Monocular vs binocular depth cues psychology
Monocular and Binocular cue for depth perception are the two types of visual depth perception. These visual depth perceptions or cues help us to see our 3-D world as three dimensional through our 2-D retinal vision. The differences between monocular and binocular depth perception is that Monocular cues operate when a person is looking with only one eye. Whereas, Binocular cues operate when both our eyes are working together. They are important visual depth cues in three dimensional spaces.
Monocular cues of visual depth perception operate when a person is looking with only one eye. These cues are used by artists to induce depth in their two dimensional paintings. Thus, they are also called as the pictorial cues.
The following are the monocular cues that help us in judging the depth and distance in two-dimensional surfaces:
- Linear perspective: Imagine you are standing between the rail tracks and looking in the distance. You would see that the rail track become smaller and smaller, until there is a point where they meet each other. Linear perspective reflects this phenomena. It says that the distant between two objects far away appear to be smaller than what the distance actually is.
- Interposition or overlapping: This monocular cue occurs when one object covers the other. The object that is completely visible seems to be nearer and the object that is partially visible seems to be farther away.
- Clearness: The more clear the object the nearer it seems. For example, on a hazy day a distant mountain would appear far away than on a clear day, because haze blurs the fine details. Therefore, if we see details of an object we perceive it closer.
- Relative height: We perceive large objects to be closer to us and smaller objects to be farther away.
- Motion parallax/ Movement: This cue occurs when the objects are in motion. The distant object appears to move slowly than the objects that are close.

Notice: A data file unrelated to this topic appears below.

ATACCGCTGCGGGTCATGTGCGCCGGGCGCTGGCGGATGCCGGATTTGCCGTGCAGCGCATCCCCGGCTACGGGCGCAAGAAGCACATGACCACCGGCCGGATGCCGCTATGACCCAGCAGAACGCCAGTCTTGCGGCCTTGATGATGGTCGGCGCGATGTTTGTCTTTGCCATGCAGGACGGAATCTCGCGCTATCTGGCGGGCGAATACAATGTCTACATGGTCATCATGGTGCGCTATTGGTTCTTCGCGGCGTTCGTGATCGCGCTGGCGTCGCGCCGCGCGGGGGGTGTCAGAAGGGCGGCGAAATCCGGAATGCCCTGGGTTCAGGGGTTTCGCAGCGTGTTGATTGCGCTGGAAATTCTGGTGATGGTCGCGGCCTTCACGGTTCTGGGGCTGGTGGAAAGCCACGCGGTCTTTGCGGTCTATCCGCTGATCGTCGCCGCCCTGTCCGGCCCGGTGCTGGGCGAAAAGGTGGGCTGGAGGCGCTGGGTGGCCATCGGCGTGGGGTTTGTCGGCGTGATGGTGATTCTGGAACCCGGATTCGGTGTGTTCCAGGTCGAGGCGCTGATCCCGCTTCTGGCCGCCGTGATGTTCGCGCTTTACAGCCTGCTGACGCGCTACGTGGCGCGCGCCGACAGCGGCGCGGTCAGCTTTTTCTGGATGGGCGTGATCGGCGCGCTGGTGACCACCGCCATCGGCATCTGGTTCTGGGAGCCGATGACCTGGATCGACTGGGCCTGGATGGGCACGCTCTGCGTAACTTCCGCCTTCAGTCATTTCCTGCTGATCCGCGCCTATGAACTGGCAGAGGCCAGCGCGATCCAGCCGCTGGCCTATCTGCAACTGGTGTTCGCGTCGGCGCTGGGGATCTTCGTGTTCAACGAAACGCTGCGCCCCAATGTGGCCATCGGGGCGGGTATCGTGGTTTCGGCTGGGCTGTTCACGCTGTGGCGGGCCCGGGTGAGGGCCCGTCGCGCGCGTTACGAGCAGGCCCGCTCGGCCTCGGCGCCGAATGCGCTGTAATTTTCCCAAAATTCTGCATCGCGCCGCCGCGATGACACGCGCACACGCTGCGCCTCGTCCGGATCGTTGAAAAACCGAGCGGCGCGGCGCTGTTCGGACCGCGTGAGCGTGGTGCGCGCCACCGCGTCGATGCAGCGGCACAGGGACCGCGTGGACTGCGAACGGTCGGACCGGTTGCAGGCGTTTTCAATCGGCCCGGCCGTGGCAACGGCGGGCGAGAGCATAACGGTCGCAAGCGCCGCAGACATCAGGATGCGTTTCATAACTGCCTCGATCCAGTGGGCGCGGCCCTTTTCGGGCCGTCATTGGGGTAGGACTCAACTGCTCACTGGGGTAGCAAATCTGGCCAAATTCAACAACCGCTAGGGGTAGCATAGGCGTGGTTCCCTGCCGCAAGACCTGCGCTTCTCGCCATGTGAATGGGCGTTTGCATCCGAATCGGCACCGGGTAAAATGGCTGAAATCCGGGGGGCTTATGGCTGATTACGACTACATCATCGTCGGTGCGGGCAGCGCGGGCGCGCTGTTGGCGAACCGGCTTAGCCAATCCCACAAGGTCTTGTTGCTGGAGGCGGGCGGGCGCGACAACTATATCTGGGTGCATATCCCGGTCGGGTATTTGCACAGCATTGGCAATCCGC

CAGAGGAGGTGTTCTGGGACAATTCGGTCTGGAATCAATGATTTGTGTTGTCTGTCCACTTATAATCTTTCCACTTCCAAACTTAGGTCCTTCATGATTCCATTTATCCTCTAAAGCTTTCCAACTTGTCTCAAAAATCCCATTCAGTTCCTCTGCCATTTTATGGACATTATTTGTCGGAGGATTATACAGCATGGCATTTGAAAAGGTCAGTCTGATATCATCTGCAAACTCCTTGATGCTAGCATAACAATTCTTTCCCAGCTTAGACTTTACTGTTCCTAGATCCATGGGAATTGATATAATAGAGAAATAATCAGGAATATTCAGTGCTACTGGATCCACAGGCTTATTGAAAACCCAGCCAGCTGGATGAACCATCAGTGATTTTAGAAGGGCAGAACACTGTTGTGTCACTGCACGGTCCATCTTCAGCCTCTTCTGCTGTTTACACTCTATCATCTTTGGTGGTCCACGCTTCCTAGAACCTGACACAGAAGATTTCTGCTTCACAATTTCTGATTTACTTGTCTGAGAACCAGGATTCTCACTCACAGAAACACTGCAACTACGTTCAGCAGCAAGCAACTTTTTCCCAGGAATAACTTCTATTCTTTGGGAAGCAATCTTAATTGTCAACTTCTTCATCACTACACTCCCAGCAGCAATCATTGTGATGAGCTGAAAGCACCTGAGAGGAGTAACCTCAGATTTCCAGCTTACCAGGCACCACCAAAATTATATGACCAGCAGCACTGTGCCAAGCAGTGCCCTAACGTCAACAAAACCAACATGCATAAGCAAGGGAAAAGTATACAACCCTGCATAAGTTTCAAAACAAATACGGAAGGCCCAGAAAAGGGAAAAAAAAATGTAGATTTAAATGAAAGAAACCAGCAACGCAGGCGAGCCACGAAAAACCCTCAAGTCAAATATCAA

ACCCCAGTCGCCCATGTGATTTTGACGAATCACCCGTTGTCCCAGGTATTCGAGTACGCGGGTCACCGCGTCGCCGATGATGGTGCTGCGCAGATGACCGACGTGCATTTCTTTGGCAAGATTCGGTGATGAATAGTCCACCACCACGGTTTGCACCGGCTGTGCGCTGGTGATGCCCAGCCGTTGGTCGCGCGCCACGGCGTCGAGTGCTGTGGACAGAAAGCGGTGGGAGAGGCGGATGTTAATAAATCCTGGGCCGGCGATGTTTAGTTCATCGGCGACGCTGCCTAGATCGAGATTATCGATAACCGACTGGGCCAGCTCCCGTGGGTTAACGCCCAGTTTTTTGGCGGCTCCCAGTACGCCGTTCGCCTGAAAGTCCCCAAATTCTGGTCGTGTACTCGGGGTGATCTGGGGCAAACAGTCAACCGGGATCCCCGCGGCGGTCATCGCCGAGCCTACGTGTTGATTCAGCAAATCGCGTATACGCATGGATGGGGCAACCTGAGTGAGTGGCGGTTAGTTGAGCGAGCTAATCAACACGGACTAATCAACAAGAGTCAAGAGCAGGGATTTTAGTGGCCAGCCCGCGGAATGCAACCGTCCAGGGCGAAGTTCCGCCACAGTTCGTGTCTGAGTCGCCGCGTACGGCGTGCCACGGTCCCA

These are the cues that are provided by both the eyes working together. They are important visual depth cues in three dimensional spaces. The following are the important and interesting binocular cues:
- Retinal or binocular disparity: Humans have two eyes which are horizontally separated by a distance of 6.5 centimeters. Because of this distance between two eyes the images formed on retina of a same object is slightly different. This difference in the images of two eyes is retinal disparity.
- Convergence: when we see a closer object our eyes turn inward or converge, so that the image is formed on the fovea. Some muscles in our eyes send signal to the brain regarding the degree of convergence and our brain interprets it as a cue for depth perception. The more your eyes turn inward or converge the nearer the objects appear in the space.
- Accommodation: The process by which ciliary muscles change the focal length of the eyes so that the image is clearly formed on the retina is called the accommodation of the eye. The accommodation varies for near and distant objects and also for objects moving away or towards the eye.
The image of an object projected on our retina is two-dimensional. Yet we see in the world in three dimensional. This three dimensional perspective of the world is a psychological process and depends on the appropriate use of monocular and binocular cues which are automatic and we don’t think about using them.
Motion perception is the process of inferring with the direction and speed of elements in a scene based upon visual input.
Monocular cues, or what we see from one eye, can detect nearby motion; but depth perception isn’t up to the mark. As such, binocular cues are better at perceiving motion from distance.
There are 2 types of motion perception, namely first-order motion perception and second-order motion perception.
While first-order motion perception happens due to specialized neurons in the retina, that tracks motion through luminance, as per which an object needs to be directly in front of the retina.
Second-order motion perception occurs by examining changes in an objects’ position overtime via feature tracking on the retina. This helps detect motion by change in size, contrast, and texture.
Cues or optical cues is the depth perception of the eye while viewing an object at a particular distance. Depth perception arises from a variety of depth cues that portray special capability.
A cue is nothing but visual cue; which implies the sensory cues received by the eye by way of light and giving a visual perception. As visual system is dominant in many species, especially humans.
Visual cues form a source of information for humans helping them decide how the surroundings are to be perceived or seen. It is here that monocular cues and binocular cues come into play.
In general, sense while monocular provides deeper information about a particular scene when viewed with one eye; whereas binocular cues provide in-depth information about a particular scene when viewed with both eyes.
It is this need to get the best or the clearest picture that weighs upon someone while going for binocular or monocular.
What are Monocular Cues
Monocular cues are essentially the cues that allow us to see depth using just one eye, or to detect how near or far an object is in relation to our position with one eye.
Monocular cues play an important role in detecting depth. It uses one eye and image can be presented in two dimensions.